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Fire Safety And Coronavirus – A Change In Risk For Employers

Fire Safety And Coronavirus – A Change In Risk For Employers
18 June 2020

The National Fire Chiefs Council is calling on businesses to review the change in fire risk in their buildings, in light of the COVID-19 pandemic.

This week, as we remember those who were lost three years after the Grenfell Tower disaster, commemorations and memorial events were forced to move online due to lockdown restrictions. It serves as another indication of the direction our lives have taken in terms of behavioural norms.

This new behaviour presents a new risk in terms of fire safety standards. Not only must the implications of a new office layout and social distancing be considered, but employers must navigate other additional changes in risk in their buildings.

Many businesses, whether they have remained open, or not, are experiencing changes in risk. In all cases, businesses should be aware of these changes in risk and review their Fire Risk Assessments (FRA) accordingly, to ensure they are suitable and sufficient, as recommended by the National Fire Chiefs Council.

Here are some of the main implications to consider, based on the published guidance from the National Fire Chiefs Council :


Vulnerable People


Businesses who employ people who have some health vulnerabilities, and have made adjustments to allow them to return to work, such as isolating them in a separate office, must keep this in mind when considering escape in the event of a fire.

Employers should continue to undertake and review their Personal Emergency Evacuation Plans (PEEPs) for their staff. Procedures should be reviewed so that they accurately reflect the staff available, and takes into account any additional risks incurred by new working locations or patterns.


Alterations To Buildings


The National Fire Chiefs Council is advocating that employers are cautious around the potential risk of temporary alterations to buildings. This might be things such as wedging fire doors open to reduce the need to touch door handles. This could affect fire safety measures to provide protection from fire and access to means of escape. Fire doors are an important fire safety measure and they should be kept closed. Fire doors can only be held open by automatic releasing hold-open devices specifically designed and installed for this purpose. 

The current COVID-19 pandemic does not remove any requirements under the Building Regulations to ensure that alterations meet the functional requirements.


Desk with computer

Picture: A photograph of a typical office desk with a laptop, mug, pen pot, notebooks and a lamp.

Employers may have undertaken other measures on their premises such as partitioning or simply locking of doors that may compromise a building’s existing fire strategy. Some premises may also have been repurposed to undertake other work. Such actions may increase the risk due to the type of work being carried out, the number of staff present and any material works that may be necessary to allow the building to facilitate its task.

In all cases, a review of the FRA should be undertaken to determine the effect on risk and the mitigation measures that may need to be taken.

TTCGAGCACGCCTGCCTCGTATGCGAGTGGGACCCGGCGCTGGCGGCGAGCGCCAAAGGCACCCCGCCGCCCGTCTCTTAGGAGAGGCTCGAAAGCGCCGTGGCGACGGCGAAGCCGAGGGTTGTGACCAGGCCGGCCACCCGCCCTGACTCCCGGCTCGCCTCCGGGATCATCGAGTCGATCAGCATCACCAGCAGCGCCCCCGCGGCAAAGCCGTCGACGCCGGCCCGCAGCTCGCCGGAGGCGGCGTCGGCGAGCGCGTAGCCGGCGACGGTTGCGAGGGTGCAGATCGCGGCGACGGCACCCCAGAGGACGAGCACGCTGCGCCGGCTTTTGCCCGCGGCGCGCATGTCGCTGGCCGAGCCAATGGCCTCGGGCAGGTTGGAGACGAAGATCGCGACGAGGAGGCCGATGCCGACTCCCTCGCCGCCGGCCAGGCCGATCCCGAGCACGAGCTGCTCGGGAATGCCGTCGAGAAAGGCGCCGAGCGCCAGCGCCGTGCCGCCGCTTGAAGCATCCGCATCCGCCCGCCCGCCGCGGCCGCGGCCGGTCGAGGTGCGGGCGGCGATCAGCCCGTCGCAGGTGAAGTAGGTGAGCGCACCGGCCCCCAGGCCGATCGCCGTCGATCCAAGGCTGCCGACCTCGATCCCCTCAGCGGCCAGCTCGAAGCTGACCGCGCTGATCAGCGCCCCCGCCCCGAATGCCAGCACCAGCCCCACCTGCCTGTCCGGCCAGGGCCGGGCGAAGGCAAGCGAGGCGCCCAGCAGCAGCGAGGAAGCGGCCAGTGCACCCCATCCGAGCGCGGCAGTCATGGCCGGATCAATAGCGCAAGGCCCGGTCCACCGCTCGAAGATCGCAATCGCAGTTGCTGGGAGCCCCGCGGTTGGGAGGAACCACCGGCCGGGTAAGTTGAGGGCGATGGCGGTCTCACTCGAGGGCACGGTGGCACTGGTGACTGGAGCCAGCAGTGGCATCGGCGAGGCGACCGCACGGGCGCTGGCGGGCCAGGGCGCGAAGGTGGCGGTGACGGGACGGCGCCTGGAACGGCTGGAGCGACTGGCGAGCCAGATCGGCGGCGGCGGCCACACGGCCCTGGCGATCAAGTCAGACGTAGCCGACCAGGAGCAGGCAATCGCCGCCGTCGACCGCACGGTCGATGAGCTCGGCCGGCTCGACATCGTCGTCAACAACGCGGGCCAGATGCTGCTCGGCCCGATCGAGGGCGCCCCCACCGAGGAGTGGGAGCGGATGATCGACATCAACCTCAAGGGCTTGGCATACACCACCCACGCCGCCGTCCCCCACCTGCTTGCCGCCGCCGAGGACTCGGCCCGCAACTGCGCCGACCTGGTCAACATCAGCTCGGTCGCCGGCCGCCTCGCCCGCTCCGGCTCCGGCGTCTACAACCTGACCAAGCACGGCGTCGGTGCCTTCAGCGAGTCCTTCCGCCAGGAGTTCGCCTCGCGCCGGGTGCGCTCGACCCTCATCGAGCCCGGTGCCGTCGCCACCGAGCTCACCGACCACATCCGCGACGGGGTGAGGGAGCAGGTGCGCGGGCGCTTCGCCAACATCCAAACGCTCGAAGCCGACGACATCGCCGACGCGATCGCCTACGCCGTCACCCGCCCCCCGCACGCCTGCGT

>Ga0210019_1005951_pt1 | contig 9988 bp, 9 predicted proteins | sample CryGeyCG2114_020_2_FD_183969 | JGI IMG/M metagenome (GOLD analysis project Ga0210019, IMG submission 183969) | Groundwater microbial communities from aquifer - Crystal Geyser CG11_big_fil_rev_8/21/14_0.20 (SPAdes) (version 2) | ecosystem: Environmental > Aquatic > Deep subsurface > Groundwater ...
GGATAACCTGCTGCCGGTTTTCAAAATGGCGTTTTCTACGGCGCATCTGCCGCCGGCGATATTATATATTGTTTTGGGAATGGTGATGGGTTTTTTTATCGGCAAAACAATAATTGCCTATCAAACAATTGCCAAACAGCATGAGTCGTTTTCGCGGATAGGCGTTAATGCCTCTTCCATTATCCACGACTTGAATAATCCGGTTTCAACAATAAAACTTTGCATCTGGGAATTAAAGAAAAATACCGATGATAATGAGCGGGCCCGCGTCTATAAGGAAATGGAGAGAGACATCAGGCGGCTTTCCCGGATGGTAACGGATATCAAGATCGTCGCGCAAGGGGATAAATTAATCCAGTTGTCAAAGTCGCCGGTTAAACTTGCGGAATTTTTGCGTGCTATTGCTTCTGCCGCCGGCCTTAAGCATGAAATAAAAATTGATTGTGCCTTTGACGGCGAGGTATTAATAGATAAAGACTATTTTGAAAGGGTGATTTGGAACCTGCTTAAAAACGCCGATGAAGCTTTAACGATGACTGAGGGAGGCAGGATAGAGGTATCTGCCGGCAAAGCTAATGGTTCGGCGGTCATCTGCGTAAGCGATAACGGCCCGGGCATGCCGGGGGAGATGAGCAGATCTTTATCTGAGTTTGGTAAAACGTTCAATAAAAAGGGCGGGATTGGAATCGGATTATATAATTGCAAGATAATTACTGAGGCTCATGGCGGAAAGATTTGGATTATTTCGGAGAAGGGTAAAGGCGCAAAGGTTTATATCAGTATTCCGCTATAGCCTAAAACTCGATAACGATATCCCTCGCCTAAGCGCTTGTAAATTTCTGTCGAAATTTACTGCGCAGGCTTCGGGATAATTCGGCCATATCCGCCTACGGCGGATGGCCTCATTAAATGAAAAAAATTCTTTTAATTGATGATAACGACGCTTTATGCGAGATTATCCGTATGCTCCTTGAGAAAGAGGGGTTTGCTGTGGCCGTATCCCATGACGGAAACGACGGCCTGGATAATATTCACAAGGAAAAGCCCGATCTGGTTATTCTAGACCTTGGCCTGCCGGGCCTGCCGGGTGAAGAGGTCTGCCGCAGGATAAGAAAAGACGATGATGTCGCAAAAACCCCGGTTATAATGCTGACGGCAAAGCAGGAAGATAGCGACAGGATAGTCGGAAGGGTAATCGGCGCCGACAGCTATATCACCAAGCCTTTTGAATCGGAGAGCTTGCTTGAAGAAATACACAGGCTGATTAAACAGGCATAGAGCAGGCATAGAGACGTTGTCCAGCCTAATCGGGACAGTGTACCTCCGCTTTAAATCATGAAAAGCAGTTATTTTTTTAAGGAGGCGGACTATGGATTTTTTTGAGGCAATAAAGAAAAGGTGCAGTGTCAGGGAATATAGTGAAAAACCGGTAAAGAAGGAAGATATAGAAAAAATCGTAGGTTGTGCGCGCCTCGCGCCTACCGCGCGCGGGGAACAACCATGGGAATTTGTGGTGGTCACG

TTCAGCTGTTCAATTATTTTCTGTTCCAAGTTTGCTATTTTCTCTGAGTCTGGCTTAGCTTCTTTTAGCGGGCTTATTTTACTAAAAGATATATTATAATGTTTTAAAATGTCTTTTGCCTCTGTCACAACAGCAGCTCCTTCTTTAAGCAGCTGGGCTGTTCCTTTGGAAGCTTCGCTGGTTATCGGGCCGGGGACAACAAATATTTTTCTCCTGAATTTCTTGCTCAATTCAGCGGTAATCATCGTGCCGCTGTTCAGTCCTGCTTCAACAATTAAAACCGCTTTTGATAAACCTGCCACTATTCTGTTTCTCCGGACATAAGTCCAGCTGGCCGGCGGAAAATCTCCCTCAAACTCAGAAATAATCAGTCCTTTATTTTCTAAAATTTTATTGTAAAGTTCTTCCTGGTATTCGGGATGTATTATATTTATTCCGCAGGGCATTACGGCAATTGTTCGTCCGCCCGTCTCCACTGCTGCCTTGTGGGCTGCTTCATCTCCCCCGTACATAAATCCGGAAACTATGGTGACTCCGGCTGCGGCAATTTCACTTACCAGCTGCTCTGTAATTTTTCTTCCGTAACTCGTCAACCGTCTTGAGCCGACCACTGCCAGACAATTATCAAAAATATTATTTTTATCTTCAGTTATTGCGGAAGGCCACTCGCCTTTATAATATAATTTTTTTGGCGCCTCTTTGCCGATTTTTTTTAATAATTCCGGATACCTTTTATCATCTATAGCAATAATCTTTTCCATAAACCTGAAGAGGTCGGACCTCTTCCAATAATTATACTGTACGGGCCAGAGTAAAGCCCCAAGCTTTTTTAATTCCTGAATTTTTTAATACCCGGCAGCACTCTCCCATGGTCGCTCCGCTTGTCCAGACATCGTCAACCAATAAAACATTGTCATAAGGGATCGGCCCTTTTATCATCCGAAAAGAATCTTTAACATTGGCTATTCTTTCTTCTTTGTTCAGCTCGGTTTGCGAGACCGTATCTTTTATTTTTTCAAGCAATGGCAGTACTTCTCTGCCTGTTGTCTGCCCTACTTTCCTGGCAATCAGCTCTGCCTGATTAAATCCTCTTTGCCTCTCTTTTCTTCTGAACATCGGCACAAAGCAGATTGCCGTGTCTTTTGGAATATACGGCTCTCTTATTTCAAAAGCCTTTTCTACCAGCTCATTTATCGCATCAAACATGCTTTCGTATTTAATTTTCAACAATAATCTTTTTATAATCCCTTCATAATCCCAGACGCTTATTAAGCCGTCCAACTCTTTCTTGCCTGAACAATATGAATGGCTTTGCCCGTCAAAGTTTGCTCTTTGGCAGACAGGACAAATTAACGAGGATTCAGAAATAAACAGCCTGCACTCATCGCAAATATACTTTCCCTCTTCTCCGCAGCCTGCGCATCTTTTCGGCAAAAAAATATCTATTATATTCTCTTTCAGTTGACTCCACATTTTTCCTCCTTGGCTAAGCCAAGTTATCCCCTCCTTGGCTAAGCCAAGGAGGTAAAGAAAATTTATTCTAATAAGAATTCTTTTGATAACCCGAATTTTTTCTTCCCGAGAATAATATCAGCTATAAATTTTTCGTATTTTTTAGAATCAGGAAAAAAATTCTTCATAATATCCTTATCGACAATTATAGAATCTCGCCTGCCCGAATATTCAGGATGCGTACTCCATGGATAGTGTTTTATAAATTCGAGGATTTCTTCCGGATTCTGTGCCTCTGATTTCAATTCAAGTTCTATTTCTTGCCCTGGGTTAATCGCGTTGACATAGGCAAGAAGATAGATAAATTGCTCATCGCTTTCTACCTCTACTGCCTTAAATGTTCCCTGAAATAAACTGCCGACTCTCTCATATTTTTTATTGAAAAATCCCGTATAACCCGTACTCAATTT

Identifying A Responsible Person


If members of the team who would normally deal with fire safety have been furloughed, required to self-isolate, or are otherwise unavailable, it’s crucial to ensure that there people on-site who can take over this responsibility.

In a company, it is the Responsible Person’s responsibility to ensure there are sufficiently trained staff to assist them in managing fire safety. The Responsible Person,  as defined in Article 3 of the RR(FS)O 2005, is a hierarchy where the Responsible Person is: 


  1. The employer
  2. Where there is no employer, the person who has control of the premises
  3. The owner


The National Fire Chiefs Council advice is that, where doubt exists, you should seek advice from a competent fire risk assessor and advice on choosing an assessor can be found here.


Evacuation And Maintaining Social Distancing


Questions have been asked regarding whether staff should evacuate if the fire alarm sounds, as social distancing may be impacted. The National Fire Chiefs Council point out that it is essential all occupants leave a premises and go to the pre-determined Assembly Point in event of a fire.

Whilst social distancing may be impacted during the evacuation, this can be managed and by following government guidelines on maintaining hygiene at the Assembly Point. 

Current emergency plans will most likely need to be reviewed, in terms of Fire Marshall provision and the Assembly Point, ensuring that all employees are aware of any changes.


Protecting Those Working From Home


Employees should be encouraged to observe the following measures:


  • Take the time to check home fire safety arrangements, and ensure that smoke alarms are fitted, tested and are working correctly
  • Use electrical items safely e.g. do not “daisy chain” extension leads.
  • Make sure all members of the household know what to do if there is a fire particularly, elderly people and children.
  • Bedtime Checks – Close doors, unplug electrical appliances and chargers, check heaters are off, and any candles and cigarettes are properly extinguished
  • Remind everyone if there is a fire: Get Out, Stay Out and Call the Fire Service Out by dialling 999


Picture: A photograph of a fire exit sign

Article written by Ella Tansley | Published 18 June 2020


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